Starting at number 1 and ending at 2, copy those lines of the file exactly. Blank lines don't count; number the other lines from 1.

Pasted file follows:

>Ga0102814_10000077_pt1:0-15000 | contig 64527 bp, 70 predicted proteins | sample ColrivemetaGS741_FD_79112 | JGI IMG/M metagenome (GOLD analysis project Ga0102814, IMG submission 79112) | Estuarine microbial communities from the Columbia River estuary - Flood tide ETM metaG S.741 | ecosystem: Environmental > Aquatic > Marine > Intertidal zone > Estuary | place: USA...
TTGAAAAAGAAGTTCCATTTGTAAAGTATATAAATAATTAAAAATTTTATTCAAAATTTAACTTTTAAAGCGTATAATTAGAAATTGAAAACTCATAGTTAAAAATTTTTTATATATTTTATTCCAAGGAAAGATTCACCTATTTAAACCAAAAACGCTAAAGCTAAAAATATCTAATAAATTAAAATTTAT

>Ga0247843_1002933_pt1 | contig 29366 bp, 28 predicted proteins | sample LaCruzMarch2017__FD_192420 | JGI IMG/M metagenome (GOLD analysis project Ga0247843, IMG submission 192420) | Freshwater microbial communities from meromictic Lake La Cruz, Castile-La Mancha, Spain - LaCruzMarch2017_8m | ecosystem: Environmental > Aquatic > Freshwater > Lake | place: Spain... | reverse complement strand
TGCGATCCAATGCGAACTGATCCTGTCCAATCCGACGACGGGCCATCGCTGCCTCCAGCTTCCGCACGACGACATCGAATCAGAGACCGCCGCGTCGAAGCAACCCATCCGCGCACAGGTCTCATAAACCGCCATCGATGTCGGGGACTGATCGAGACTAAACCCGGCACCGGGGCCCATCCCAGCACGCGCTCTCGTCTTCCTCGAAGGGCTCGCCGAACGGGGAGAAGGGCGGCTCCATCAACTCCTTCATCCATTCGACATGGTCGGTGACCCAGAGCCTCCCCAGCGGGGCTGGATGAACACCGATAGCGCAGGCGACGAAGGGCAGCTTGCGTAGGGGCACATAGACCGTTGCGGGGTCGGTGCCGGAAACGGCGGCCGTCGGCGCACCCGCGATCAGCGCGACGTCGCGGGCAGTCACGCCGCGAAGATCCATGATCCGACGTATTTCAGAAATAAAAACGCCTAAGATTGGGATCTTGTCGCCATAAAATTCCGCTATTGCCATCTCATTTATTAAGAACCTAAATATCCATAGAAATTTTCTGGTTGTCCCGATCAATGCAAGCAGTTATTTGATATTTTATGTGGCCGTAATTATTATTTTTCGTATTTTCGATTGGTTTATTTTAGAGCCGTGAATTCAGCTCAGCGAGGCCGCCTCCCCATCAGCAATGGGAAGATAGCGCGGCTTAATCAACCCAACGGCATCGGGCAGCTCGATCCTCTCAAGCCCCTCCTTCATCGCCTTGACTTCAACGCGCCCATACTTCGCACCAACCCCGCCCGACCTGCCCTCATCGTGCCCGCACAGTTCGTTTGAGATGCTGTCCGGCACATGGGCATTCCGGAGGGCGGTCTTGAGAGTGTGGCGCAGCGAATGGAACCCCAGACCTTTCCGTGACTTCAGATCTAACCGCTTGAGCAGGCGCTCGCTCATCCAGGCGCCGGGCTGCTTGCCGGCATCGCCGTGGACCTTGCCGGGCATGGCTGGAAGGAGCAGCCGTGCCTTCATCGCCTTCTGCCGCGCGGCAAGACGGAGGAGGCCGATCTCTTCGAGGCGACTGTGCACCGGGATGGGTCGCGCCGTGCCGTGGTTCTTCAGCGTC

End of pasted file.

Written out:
>Ga0102814_10000077_pt1:0-15000 | contig 64527 bp, 70 predicted proteins | sample ColrivemetaGS741_FD_79112 | JGI IMG/M metagenome (GOLD analysis project Ga0102814, IMG submission 79112) | Estuarine microbial communities from the Columbia River estuary - Flood tide ETM metaG S.741 | ecosystem: Environmental > Aquatic > Marine > Intertidal zone > Estuary | place: USA...
TTGAAAAAGAAGTTCCATTTGTAAAGTATATAAATAATTAAAAATTTTATTCAAAATTTAACTTTTAAAGCGTATAATTAGAAATTGAAAACTCATAGTTAAAAATTTTTTATATATTTTATTCCAAGGAAAGATTCACCTATTTAAACCAAAAACGCTAAAGCTAAAAATATCTAATAAATTAAAATTTAT